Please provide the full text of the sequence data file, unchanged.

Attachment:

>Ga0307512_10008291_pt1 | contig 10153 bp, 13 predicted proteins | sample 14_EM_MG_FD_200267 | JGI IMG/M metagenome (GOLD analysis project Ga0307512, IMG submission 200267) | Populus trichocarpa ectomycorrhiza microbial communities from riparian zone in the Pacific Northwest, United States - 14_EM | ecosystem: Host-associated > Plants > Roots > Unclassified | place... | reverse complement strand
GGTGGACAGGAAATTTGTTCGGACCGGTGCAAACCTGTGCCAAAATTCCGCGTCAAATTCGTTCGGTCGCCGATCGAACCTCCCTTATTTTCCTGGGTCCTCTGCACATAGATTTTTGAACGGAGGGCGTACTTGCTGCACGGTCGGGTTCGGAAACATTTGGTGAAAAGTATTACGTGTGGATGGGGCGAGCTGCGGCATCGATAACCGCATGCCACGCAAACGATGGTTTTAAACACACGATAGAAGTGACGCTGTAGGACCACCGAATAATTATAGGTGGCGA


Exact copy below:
>Ga0307512_10008291_pt1 | contig 10153 bp, 13 predicted proteins | sample 14_EM_MG_FD_200267 | JGI IMG/M metagenome (GOLD analysis project Ga0307512, IMG submission 200267) | Populus trichocarpa ectomycorrhiza microbial communities from riparian zone in the Pacific Northwest, United States - 14_EM | ecosystem: Host-associated > Plants > Roots > Unclassified | place... | reverse complement strand
GGTGGACAGGAAATTTGTTCGGACCGGTGCAAACCTGTGCCAAAATTCCGCGTCAAATTCGTTCGGTCGCCGATCGAACCTCCCTTATTTTCCTGGGTCCTCTGCACATAGATTTTTGAACGGAGGGCGTACTTGCTGCACGGTCGGGTTCGGAAACATTTGGTGAAAAGTATTACGTGTGGATGGGGCGAGCTGCGGCATCGATAACCGCATGCCACGCAAACGATGGTTTTAAACACACGATAGAAGTGACGCTGTAGGACCACCGAATAATTATAGGTGGCGA